Today is “The Mean Reds.”
Date: June 7, 2013
Days Spent on Project: 110
Location: Apartment, Washington Heights, NYC
Person I would have sent it to: Today I will dedicate this Crane to Gabriel B.
She’s a costume designer. She works in New York City and all over the country. She’s established.
I feel like I’ve been circling her designs and productions for the past year. Two months ago, I was asked to shop for an Opera she was designing in town.
She’s got a fun aesthetic. Watching the Opera, I thought the costumes really added to the experience. The “tackiness” and specificity of the clothes made the humor in the piece so much more fun.
Working for her was great; working for the company itself was a learning experience. I learned always get a contract or something in writing that says “YES, I am working for you on this production in this position and agree to this payment.”
Without that, you have no recourse when a company insists they never saw you or worked with you or approved an additional hire.
Gabriel, for her part, did stick up for me. Because of her, I did get my paycheck. It’s a small blessing and really humbling that a designer stood up for me. I only worked for her for 2 long weeks, but she has thanked me. She recognized I was a part of her team. And she took a stand.
Getting my check yesterday was kind of emotional… if only because I’ve recently had the exact opposite experience with a different designer.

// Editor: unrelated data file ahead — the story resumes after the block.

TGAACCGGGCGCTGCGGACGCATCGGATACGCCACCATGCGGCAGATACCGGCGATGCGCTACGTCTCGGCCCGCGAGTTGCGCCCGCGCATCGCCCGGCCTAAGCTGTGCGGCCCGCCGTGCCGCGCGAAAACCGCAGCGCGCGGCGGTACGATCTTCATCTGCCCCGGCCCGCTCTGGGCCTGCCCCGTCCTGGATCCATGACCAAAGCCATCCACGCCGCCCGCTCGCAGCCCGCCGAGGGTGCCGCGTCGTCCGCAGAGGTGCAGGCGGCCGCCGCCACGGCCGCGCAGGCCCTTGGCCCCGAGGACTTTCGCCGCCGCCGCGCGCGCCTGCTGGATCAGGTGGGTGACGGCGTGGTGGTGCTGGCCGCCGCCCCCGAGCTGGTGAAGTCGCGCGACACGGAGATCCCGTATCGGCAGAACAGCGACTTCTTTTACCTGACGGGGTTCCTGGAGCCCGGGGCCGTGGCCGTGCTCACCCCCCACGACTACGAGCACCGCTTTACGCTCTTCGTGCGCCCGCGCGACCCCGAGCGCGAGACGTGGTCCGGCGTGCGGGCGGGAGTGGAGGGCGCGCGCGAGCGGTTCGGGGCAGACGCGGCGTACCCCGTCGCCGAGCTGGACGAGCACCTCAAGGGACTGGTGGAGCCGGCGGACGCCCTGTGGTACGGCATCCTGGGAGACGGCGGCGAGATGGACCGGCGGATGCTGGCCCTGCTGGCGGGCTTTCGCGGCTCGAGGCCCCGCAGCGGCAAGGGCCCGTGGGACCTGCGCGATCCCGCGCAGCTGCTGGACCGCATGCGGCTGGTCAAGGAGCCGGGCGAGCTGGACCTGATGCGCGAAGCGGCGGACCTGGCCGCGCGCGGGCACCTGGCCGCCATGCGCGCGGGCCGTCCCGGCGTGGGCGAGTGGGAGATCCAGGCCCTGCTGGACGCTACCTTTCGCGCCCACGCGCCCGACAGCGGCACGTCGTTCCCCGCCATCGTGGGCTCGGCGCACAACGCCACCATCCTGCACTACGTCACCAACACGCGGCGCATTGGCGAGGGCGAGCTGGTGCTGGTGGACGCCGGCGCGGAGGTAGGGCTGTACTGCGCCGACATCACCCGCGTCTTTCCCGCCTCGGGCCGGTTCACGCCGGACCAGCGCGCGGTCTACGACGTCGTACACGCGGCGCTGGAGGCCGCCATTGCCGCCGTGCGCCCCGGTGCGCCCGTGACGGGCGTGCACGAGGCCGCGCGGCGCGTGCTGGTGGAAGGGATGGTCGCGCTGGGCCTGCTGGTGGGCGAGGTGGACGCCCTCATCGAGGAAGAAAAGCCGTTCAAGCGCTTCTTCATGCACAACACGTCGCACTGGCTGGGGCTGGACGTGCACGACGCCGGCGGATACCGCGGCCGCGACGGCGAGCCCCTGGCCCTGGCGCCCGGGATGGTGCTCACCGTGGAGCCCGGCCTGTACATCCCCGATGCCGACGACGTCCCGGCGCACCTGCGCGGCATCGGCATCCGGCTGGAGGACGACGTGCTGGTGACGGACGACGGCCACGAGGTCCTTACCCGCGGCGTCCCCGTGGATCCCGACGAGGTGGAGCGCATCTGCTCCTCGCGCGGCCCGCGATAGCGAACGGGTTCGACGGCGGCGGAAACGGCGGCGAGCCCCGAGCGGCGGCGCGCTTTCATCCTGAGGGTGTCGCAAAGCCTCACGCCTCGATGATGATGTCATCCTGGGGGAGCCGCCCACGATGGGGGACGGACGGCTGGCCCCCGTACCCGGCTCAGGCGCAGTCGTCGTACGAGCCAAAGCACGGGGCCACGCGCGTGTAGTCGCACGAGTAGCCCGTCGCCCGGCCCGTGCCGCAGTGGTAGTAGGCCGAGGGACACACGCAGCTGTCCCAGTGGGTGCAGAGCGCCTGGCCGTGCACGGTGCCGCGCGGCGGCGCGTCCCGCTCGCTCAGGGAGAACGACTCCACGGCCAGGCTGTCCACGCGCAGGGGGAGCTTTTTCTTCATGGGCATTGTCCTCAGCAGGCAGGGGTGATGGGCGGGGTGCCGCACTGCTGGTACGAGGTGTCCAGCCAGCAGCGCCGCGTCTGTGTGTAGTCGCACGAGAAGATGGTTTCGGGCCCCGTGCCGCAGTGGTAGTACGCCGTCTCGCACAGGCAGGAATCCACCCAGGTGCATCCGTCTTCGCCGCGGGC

Small blessings to be thankful for.
Music I listened to while sewing: Grey Gardens, the Broadway musical.
I actually regret deeply that I didn’t make it a point to see this show when it was playing in town. Christine Ebersole’s performance as Little Edie is now the stuff of legends…
I only saw the documentary (and the HBO film) about three years ago, so I’m not a big fan. I ended up working on a documentary for PBS back in 2011 as an assistant designer; it turns out the director worked on Grey Gardens (as a PA, maybe) when she was just starting out. It’s amazing how small this world is, isn’t it?
Thoughts/Feelings behind the block: Today, I leave you with a quote.
“Stop thinking about art works as objects, and start thinking about them as triggers for experiences. That solves a lot of problems: we don’t have to argue whether photographs are art, or whether performances are art, or whether Carl Andre’s bricks or Andrew Serrano’s piss or Little Richard’s ‘Long Tall Sally’ are art, because we say, ‘Art is something that happens, a process, not a quality, and all sorts of things can make it happen.’ … What makes a work of art ‘good’ for you is not something that is already ‘inside’ it, but something that happens inside you – so the value of the work lies in the degree to which it can help you have the kind of experience that you call art.” – Brian Eno
This begs the question, from me, of course: “What experience is ‘art?'”
I like this quote because, suddenly, life itself is art. If Art is an actual experience- a rush of feelings, a catharsis, a moment where you’re moved to a different state of mind- everything we do in our day to day lives can be seen as Art.
It’s not just going to a museum and strolling through galleries, taking moments to pause in front of paintings.
Art can now be experienced walking down a New York sidewalk. Art can suddenly be an experience on your way to work, the sight of a homeless man’s outfit, an advertisement, a man banging on drum in the subway. It can be the graffiti on the sidewalk.
Anything that makes you more aware of the world around you, that brings you into the present life that you’re experiencing… THAT can be Art.
I know I need more Art in my life. I think we all do.